Motorists warned about bogus insurance cover: Government alert on unauthorised firms that offer low premiums
Sunday 09 May 1993
The Government has warned of bogus companies offering worthless motor insurance policies. Young people are thought to be most vulnerable since they are bearing the brunt of rising premiums, creating an opportunity for unauthorised companies to offer tantalising-looking deals.
Last week, Neil Hamilton, the Trade and Industry Minister, issued a list of six companies (see below) alleged to have been selling policies without authorisation, and said four others were under investigation. Any company wanting to underwrite insurance must be authorised by the DTI.
In an answer to a parliamentary question, Mr Hamilton said: 'Recently, there has been an increase in the number of illegal motor insurance operations coming to the attention of the Department. Many of these cases have involved targeting particular groups of motorists who have been affected by rises in insurance premiums. For example, young drivers and those with convictions may be attracted by the unusually attractive rates offered.
'Those running illegal operations will usually advertise their products in a very limited way. Thus, advertising may be restricted to particular local areas or limited to distribution of leaflets to domestic premises.
'Such approaches should be treated with some caution.'
A spokesman for the Association of British Insurers (ABI) said it had been receiving inquiries about unauthorised companies. 'Sometimes, people have bought from agents selling in the local pub, and they have then disappeared.'
The ABI's members include most authorised insurers in the UK, and the organisation can confirm whether particular companies are on its books.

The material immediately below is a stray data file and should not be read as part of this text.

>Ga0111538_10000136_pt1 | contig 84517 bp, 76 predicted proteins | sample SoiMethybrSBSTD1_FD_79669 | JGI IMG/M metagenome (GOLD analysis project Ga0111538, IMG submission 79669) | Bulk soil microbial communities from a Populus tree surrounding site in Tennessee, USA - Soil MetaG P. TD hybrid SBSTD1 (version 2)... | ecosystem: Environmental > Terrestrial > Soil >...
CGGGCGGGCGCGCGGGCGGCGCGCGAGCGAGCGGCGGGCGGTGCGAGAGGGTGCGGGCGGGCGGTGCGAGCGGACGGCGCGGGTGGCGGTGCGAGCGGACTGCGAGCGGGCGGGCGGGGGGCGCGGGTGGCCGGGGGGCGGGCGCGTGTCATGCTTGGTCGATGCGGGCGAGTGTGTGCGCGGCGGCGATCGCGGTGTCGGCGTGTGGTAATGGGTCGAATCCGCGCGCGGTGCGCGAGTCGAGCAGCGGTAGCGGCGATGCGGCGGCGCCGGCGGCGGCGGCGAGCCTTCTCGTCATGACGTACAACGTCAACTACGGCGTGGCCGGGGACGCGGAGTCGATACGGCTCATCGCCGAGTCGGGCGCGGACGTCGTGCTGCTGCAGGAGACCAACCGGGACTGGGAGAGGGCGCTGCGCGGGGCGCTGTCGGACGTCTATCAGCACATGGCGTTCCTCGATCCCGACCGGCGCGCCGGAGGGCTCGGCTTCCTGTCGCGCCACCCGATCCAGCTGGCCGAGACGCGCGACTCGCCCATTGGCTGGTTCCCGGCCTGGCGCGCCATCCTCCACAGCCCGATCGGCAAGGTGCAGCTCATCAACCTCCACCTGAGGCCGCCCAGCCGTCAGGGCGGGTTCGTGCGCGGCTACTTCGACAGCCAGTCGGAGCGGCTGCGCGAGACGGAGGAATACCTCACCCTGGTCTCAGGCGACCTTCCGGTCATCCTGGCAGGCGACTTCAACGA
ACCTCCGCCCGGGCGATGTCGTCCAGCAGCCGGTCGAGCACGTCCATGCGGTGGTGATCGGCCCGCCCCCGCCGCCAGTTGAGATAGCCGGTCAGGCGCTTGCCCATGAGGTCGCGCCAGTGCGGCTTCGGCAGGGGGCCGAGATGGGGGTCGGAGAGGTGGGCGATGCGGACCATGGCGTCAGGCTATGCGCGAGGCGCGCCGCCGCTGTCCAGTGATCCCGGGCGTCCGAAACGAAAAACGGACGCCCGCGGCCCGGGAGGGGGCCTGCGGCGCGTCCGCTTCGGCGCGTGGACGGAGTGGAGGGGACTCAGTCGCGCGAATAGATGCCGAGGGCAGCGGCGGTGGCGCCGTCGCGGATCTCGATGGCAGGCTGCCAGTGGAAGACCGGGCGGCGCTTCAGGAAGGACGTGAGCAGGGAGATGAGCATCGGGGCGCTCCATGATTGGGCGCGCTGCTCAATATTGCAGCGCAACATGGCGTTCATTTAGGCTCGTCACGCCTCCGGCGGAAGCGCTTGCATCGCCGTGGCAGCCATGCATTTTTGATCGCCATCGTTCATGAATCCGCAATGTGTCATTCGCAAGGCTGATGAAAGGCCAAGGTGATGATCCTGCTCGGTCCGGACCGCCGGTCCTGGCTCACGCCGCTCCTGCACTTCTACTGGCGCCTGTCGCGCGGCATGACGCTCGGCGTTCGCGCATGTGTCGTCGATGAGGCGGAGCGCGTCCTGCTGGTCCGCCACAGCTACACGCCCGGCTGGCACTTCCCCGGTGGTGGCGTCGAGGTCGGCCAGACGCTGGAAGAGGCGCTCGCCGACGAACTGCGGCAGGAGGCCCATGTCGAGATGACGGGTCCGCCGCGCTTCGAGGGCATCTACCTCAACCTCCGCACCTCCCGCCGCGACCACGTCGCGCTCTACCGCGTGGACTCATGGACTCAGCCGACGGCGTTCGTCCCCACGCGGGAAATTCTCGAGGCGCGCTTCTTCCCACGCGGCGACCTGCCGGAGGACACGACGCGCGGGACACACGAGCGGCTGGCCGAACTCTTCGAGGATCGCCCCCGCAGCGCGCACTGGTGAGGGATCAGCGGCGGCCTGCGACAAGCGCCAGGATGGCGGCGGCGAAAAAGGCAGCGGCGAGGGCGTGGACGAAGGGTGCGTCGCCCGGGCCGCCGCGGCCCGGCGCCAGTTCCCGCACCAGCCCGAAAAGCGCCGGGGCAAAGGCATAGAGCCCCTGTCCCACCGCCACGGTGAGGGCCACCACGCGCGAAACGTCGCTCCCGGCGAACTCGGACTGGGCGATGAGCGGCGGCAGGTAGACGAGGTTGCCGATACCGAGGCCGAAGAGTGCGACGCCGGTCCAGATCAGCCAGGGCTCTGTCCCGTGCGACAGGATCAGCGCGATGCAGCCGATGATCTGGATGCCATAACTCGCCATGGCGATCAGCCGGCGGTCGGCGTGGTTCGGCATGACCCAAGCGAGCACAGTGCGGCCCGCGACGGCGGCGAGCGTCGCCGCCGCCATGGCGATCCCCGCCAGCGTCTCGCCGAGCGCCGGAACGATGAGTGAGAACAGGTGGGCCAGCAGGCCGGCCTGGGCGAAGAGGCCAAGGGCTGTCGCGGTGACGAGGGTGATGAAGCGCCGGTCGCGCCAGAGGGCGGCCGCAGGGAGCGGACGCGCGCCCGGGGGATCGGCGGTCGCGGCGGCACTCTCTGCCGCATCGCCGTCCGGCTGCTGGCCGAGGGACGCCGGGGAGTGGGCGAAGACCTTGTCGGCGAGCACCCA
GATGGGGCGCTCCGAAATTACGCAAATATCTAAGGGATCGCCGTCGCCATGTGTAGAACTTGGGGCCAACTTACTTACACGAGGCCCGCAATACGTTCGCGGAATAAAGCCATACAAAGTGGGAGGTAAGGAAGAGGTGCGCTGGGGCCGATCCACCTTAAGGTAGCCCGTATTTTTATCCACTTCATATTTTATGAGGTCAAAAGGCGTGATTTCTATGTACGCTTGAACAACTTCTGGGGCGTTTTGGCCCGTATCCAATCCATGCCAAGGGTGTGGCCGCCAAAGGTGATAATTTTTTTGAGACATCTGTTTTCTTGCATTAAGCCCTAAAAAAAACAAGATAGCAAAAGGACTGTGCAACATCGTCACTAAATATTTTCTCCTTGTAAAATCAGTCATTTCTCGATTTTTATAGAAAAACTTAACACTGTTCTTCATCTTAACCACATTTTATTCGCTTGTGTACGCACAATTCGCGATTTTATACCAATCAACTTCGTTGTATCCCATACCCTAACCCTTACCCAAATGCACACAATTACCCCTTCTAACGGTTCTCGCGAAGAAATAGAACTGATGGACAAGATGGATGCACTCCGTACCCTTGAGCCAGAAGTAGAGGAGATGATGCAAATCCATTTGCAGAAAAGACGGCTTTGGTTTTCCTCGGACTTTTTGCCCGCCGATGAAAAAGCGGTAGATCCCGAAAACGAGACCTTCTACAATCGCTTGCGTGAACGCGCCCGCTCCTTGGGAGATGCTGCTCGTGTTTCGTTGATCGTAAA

A spokeswoman for the DTI said she believed that in one of the cases investigated, consumers had handed over hundreds of pounds in premiums.
Motorists are particularly vulnerable to the activities of unauthorised firms, because they risk prosecution if they do not have valid insurance. The Motor Insurers' Bureau (MIB) administers a fund for people hurt in accidents caused by uninsured drivers. If it has to pay out on a claim, it might then pursue that individual for the money. All this is in addition to losing premiums to the company that sold the dud policy. Roger Snook, claims manager at the MIB, said he had received inquiries from members of the public about Westbridge Corporation, one of the companies named by Mr Hamilton.
Mr Snook said one person had apparently been told by the company that it was backed by an Italian firm operating from Spain, so under new European Community free-trade arrangements, it did not need UK authorisation.
It is the case that insurers can now sell many policies throughout the EC without obtaining authorisation from the country they want to sell in. But according to the ABI, they do have to be members of local uninsured loss schemes, such as the MIB in the UK.
Jim Potts, chief trading standards officer at Lancashire County Council, said that consumers should generally be wary about approaching unknown insurers. And they should be particularly wary about answering invitations from companies advertising out of PO Box and 'accommodation' addresses. These are offices, normally temporary, that can easily be rented by fly-by- night operators.
These addresses may not be immediately obvious to unsuspecting consumers, but they will often be familiar to the local trading standards officers.
Consumers can check on authorisation by telephoning the DTI on 071-215 3167. The MIB (0908 240000) should also be contacted since motor insurers are legally obliged to belong to the bureau and to register promptly. So the MIB may be able to shed light on the claim of a company that it does not show up on the DTI register because its authorisation has not come through yet.
The ABI can be contacted on 071-600 3333.
The companies named by the DTI were:
Westbridge Corporation, 72 New Bond Street, London, trading through Red Rose Insurance Consultants in Bolton;
Westbridge Corporation, 72 New Bond Street, London, trading through Paul Rogers Insurance & Financial Consultants in Hove;
Sterling Motor Securities (UK)/Sterling Union Assurance, 72 New Bond Street, London, trading through Nationwide Insurance Bureau;
Royal Lytham Insurance/Royal Lytham Holdings, Lytham St Anne's;
Sunrise Insurance (Co) UK/L&G Security, Neath;
Crest Motor Securities (UK), trading as Springwood Insurance Services, Ipswich.
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